Visualize the two major rivers of information that flow into and out of the marketing organization. The first is the flow of data that informs the "in-bound" product management process, wherein customer requirements are gathered and prioritized. The second is the flow of "ou-tbound" product marketing work-effort, wherein products and services are presented to the marketplace.
Social marketing is the process of applying social listening and social communicating as a new and value-adding element to those in-bound and out-bound information flows. For example, the in-bound product management process that I mentioned has been traditionally informed by customer councils or user groups or surveys. With these traditional tools, information comes into the product management process in chunks: large volumes of data that need to be unpacked and analyzed a few times per year.
Now let's add in the social marketing tools. Staying with the product management information flow, now visualize new product ideas and customer feedback that informs the product managers in a real-time and continuous flow. A social tool for crowd-sourcing, where new features can be voted on and ranked by customers, can speed up the traditional process by orders of magnitude. SAP today has a robust social crowd-sourcing engine called Idea Place that does just that.
Social marketing begins with good social listening. Those same product managers should be tapping into the blogs or forums or communities where their customers are present—the virtual places where they are actively becoming self-educated about IT product and services. If you can be a good listener, you will then "earn" the right to contribute to the conversation, perhaps by connecting those buyers with information sources and tools to further their self-education journey. B2B IT vendors are placing their bets on this. Just in the past few months I have observed Dell and HP make an overt organizational change by placing their social listening function into their existing and formal market intelligence functions.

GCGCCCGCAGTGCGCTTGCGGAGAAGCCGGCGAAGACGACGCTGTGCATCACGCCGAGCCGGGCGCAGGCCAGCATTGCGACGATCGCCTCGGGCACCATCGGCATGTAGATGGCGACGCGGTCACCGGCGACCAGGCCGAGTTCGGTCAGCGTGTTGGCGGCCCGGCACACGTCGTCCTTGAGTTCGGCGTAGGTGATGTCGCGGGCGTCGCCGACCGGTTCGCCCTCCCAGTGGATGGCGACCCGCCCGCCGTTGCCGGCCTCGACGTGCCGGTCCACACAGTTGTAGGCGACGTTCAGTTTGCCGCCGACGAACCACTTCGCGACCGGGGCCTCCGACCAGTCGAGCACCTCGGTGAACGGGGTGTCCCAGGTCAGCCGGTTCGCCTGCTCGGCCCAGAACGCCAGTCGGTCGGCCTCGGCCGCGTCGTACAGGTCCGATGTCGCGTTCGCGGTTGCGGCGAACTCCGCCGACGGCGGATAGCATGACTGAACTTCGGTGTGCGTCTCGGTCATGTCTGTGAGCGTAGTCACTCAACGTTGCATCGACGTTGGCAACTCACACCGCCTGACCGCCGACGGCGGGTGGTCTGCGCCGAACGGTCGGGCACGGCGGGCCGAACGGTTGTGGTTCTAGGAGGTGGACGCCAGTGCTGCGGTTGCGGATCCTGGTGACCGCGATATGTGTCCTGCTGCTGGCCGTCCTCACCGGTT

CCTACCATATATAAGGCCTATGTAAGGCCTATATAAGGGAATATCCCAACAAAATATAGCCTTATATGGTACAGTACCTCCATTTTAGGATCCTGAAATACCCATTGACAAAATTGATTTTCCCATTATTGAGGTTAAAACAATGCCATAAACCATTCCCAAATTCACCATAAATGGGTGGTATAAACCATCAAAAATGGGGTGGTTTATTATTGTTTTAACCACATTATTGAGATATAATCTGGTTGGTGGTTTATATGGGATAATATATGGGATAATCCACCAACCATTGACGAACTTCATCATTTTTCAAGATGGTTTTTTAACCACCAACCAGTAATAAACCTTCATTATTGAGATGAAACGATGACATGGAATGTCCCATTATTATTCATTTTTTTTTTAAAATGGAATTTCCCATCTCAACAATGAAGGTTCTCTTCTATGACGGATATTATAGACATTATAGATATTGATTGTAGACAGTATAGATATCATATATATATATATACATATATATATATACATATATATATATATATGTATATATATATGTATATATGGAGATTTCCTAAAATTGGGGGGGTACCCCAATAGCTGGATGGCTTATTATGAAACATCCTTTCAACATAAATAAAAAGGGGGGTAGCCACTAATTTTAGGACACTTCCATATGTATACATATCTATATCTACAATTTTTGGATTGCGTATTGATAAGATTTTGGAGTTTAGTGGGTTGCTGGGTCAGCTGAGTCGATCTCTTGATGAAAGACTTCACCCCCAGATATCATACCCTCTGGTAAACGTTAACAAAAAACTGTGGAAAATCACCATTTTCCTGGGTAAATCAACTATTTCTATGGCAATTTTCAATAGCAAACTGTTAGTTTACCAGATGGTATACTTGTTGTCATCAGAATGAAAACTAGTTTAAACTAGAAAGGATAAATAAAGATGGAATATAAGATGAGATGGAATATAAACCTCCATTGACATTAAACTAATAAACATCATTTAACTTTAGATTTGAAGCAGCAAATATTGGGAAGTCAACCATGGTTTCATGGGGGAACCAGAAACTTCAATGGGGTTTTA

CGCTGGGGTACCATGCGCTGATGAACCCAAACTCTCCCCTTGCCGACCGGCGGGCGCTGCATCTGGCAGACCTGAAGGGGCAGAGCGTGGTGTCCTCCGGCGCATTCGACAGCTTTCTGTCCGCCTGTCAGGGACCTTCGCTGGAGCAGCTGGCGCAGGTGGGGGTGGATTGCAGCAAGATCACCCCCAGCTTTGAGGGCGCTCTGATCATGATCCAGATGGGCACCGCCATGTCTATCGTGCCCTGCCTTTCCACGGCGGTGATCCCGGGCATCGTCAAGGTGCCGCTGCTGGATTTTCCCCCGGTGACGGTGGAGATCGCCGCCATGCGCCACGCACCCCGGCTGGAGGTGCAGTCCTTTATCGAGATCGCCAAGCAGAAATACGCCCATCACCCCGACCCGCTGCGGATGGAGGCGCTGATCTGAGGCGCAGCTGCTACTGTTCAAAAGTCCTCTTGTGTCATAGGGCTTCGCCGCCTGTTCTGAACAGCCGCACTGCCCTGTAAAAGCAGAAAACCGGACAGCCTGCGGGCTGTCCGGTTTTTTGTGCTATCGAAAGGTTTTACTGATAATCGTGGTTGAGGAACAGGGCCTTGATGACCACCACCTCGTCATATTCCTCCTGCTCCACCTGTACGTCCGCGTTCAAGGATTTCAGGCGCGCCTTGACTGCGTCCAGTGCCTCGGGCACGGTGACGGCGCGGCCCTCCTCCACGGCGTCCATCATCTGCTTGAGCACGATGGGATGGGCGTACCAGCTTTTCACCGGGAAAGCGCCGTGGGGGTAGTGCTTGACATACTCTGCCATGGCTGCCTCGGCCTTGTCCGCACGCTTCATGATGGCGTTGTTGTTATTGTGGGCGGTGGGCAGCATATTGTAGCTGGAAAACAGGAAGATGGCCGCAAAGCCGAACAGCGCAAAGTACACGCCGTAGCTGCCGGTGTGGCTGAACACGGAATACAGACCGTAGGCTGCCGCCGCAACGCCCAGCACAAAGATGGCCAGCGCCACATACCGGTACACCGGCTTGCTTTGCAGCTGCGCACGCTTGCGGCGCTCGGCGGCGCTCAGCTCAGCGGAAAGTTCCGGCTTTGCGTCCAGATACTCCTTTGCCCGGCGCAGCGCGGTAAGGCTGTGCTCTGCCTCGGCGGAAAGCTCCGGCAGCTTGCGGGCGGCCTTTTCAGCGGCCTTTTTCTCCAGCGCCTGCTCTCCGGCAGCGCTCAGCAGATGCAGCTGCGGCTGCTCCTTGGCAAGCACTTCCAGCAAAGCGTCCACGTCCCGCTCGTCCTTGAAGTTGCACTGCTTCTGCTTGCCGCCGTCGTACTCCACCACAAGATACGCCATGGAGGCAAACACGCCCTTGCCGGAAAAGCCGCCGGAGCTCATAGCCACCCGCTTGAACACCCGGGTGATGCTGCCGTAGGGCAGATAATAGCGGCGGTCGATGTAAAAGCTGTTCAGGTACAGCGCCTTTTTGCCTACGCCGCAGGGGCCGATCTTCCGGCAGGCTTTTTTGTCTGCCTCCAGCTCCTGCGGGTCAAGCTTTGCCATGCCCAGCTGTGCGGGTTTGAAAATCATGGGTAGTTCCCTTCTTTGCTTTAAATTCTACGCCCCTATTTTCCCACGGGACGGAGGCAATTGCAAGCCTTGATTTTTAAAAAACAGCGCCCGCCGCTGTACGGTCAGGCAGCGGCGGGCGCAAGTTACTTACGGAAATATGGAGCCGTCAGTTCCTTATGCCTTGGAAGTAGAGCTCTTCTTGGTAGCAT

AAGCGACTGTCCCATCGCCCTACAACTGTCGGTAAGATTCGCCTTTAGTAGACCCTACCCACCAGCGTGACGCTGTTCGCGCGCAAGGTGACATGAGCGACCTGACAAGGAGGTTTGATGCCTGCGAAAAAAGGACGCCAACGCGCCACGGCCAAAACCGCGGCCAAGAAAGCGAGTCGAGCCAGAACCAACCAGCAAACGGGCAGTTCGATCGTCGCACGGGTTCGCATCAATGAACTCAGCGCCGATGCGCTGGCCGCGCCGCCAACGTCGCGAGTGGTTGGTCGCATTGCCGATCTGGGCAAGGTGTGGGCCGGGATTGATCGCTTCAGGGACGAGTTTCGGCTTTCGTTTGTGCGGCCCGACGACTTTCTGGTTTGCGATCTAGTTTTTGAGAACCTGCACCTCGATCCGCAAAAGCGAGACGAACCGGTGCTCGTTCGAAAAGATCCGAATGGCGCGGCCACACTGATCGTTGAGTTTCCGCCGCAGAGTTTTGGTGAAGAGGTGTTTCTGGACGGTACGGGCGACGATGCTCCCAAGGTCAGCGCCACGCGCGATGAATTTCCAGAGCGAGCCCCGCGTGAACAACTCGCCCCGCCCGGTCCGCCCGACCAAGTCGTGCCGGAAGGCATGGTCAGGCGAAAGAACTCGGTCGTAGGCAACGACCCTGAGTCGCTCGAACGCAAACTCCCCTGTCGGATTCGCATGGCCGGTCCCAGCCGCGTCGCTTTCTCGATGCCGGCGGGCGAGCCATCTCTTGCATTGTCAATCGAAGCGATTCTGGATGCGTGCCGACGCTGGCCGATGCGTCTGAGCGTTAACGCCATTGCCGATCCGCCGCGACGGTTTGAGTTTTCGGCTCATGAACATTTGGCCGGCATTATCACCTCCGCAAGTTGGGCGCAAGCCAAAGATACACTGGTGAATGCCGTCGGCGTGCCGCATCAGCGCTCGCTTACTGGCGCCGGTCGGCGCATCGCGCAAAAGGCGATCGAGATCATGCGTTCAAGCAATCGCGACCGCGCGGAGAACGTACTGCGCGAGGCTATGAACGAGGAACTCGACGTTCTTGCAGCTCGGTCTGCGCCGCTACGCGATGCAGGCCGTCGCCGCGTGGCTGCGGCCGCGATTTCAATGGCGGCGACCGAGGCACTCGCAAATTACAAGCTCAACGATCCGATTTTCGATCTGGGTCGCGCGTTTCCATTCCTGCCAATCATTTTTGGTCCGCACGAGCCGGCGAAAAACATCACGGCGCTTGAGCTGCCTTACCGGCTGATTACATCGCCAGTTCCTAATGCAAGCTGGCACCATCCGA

For me, the best part about social is that it can turn those classic asynchronous communication flows into a true dialog. This is what marketing should be! It should be a real conversation with our customers in which we treat them as the rational, evaluative, maximizing and self-directed people that they are, and not as a CRM record that is the target of our latest mass-mailing of email.
How important a role does social media play today for the enterprise B2B technology buyer?
Social still has a large association to its many B2C and personal-social applications. But it is really taking off in the B2B world, and will continue to accelerate.
IDC conducts an annual survey on "How Buyers Buy.” We seek to understand: Where do buyers go for their product education? What media types are most frequently accessed? What is the pathway of their digital journey? What are their preferred content types or subject matter? On this last point, buyers tell us that their preferred content sources are (in rank order): information that comes from peers; then information that comes from independent third-parties; and third, information that comes directly from the vendor.
This is why social marketing should be such an important part of the B2B marketer's tool kit. If vendors can help prospects connect with peers as part of their education process, they will be viewed favorably by those prospects. The social media are the best tools for doing this.